Global branding refers to the management of a brand in different regions of the world to increase its strength and recognition in the markets where it operates. And if you successfully market your global story and create an excellent global brand, you will attract more people and grow.
But creating a global brand takes a lot of work. It is not enough to advertise and invest money in marketing. You have to get to know the market, determine the target groups and offer them what they need. However, above all, you have to be original and bring something new and attractive.
In this episode of Global Engagement Insights, our host David Sanderson welcomes Jeffrey Riedinger, Vice Provost for Global Affairs at the University of Washington. Jeff explains how to craft a good global story and share it. Jeff and David discuss the importance of using real-time data and what kind of data the University of Washington provides to faculty members and students.
Name: Jeffrey Riedinger
What he does: Jeff is the vice provost for Global Affairs at the University of Washington.
Company: University of Washington
Noteworthy: Jeffrey has been a global educator for the last 40 years. He is the vice provost for Global Affairs at the University of Washington and has leadership and administrative responsibility for the university's diverse global programming, including support for international research, study abroad, student and faculty exchanges, and overseas centers. He also serves on the faculty of the University of Washington School of Law and the Sustainable Development LL.M. program.
Where to find Jeffrey: LinkedIn
“One of the many barriers to being globally engaged as a faculty member, whether it’s in research or teaching, or in gracing work in communities, is simply knowing who else is doing what in a related vein in the same geography across this huge campus.
But the same is true for our students — to tell stories not simply about how they could get on an airplane and study abroad halfway around the world, but they can have global experiences on Native American reservations, which, after all, are sovereign nations.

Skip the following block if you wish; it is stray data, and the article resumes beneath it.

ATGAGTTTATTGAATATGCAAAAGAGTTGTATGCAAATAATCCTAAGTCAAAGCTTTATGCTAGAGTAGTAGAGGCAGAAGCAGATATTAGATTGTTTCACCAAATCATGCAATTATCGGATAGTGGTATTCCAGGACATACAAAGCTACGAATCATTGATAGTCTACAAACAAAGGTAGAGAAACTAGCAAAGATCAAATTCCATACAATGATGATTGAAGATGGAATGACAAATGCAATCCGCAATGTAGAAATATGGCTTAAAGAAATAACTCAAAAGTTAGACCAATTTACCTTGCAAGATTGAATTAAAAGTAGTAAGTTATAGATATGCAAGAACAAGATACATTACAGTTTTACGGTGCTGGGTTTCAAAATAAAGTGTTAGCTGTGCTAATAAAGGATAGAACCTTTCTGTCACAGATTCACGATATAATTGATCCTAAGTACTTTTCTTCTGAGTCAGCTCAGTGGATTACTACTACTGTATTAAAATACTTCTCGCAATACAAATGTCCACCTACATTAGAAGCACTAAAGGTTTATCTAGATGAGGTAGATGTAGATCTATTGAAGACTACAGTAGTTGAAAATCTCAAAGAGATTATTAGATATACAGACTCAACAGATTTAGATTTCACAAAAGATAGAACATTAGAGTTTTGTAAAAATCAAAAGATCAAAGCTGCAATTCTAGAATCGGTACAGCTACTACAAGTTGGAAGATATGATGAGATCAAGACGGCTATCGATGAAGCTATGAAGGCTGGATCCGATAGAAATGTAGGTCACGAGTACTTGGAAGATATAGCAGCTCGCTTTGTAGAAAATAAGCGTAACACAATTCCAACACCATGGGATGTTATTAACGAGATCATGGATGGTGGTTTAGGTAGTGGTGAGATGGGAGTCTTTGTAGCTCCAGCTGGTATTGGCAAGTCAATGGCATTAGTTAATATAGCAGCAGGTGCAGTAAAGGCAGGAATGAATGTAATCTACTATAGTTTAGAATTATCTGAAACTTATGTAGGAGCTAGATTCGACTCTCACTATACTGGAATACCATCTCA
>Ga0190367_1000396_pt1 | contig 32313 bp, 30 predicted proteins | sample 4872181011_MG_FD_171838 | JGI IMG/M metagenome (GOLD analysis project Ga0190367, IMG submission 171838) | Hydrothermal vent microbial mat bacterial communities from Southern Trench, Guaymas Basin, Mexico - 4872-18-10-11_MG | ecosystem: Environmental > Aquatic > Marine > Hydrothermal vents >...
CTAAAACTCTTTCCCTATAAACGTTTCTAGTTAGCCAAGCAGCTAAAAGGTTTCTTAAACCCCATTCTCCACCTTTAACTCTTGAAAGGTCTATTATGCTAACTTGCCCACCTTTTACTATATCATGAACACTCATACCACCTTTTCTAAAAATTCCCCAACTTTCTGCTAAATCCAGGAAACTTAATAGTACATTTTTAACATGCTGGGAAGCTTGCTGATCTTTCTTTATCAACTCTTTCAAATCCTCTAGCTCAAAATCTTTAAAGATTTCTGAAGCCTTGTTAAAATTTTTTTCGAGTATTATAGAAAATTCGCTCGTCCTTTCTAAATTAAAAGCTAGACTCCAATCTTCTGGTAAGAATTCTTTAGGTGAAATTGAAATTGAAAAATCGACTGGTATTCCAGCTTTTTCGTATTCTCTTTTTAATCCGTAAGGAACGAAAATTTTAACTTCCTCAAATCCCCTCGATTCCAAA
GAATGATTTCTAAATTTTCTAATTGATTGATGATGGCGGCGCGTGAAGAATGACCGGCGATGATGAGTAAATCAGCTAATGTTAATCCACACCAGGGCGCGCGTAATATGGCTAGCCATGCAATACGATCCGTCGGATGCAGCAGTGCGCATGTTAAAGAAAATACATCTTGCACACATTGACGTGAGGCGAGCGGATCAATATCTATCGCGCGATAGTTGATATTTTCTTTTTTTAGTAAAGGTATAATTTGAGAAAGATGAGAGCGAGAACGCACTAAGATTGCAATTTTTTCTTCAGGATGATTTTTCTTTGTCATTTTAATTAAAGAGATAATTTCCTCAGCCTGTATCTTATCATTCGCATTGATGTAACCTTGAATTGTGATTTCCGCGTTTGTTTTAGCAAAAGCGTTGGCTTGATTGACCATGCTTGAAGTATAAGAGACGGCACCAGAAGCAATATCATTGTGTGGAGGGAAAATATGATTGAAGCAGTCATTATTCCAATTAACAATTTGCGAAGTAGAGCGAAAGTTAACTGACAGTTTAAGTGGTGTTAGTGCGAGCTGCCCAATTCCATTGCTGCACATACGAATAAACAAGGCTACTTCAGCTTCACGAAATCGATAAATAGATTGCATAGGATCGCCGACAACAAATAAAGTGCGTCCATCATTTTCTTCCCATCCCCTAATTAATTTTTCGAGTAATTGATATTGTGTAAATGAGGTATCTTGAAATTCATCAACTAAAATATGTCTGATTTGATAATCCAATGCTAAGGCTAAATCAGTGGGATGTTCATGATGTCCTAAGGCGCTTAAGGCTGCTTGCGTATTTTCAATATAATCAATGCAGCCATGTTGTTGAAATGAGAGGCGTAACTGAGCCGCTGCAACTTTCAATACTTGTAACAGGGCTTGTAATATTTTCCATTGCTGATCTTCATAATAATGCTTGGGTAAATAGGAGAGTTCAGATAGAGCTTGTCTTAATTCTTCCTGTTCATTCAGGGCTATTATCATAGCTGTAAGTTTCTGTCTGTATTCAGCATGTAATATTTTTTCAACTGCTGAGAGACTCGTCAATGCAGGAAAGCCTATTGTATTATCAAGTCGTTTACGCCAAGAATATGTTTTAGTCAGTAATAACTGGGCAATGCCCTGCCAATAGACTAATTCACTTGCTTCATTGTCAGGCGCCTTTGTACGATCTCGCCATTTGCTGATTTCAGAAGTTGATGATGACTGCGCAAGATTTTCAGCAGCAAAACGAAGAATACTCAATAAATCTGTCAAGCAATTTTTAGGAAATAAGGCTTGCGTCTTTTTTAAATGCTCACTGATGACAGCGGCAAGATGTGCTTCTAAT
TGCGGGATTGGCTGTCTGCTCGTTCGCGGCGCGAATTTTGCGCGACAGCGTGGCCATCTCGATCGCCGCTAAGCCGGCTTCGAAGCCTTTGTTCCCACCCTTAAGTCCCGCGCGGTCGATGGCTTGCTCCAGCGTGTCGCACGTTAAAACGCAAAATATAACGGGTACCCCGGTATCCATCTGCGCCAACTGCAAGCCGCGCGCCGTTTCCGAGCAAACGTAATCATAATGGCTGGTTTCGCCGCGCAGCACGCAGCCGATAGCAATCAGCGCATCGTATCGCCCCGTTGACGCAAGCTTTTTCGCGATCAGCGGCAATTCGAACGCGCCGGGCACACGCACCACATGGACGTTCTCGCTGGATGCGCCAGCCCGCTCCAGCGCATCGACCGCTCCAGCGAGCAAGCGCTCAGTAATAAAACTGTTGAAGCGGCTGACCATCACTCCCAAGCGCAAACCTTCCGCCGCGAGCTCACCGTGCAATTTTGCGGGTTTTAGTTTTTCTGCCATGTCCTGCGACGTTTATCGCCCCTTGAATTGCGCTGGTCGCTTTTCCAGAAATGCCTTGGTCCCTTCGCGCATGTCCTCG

So, we can create global experiences, but we need to know what those opportunities are, share them, who is already doing what so that others can see themselves as doing this same thing — whether it’s studying abroad or engaging in research abroad or internships and the like. So, with that in mind, it was said about trying to inventory, ‘What data did the university already have? What was it already collecting?’ Because doing one-off surveys of faculty or students and the like is not a sustainable, easily replicable model.”
“We’re now in a period — and have been for some time — in a period of rising nationalism, of growing great power, competition, of concerns about research security involved in international research collaborations. And at the same time, on many of our campuses, the focus is not on comprehensive internationalization but much more emphasis on how global engagement — whether it’s in research or education or community-based initiatives — how does that advance other institutional priorities. So I’m not looking for a standalone comprehensive internationalization agenda at the university. I’m looking at how our global engagement drives these others and helps advance these other priorities. That said, I still want to be highly visible. And so, some of that is you click on our main web page, you click on the ‘About’ button, and one of the things that’s in that dropdown menu is our global impact. And that leads you to a single page that is our best effort — quantitatively and qualitatively — and with great graphics to tell a summary of our global story.”
“If any part of the brand can have a global piece, embrace it. A dedicated position would be ideal, but at a bare minimum, when you consider hiring IT people, consider their data analytics expertise. That’s been invaluable to us. Have somebody who could actually work with the data once you make it available. I’d start with what data does your office already have access to. International offices tend to have information on international students, student exchanges, study abroad. That may be it, but start with that. Figure out what you can do with that data and what stories you can pull out of them. Then do as we did. Find out who’s keeping what data across the rest of the university that might actually bear on and have something to do with the global story, and become their friends. Build a network, and if the cost of all of that is a lunch every couple of months or something, whatever it takes. I would strongly advise you to use existing campus databases as the data source.”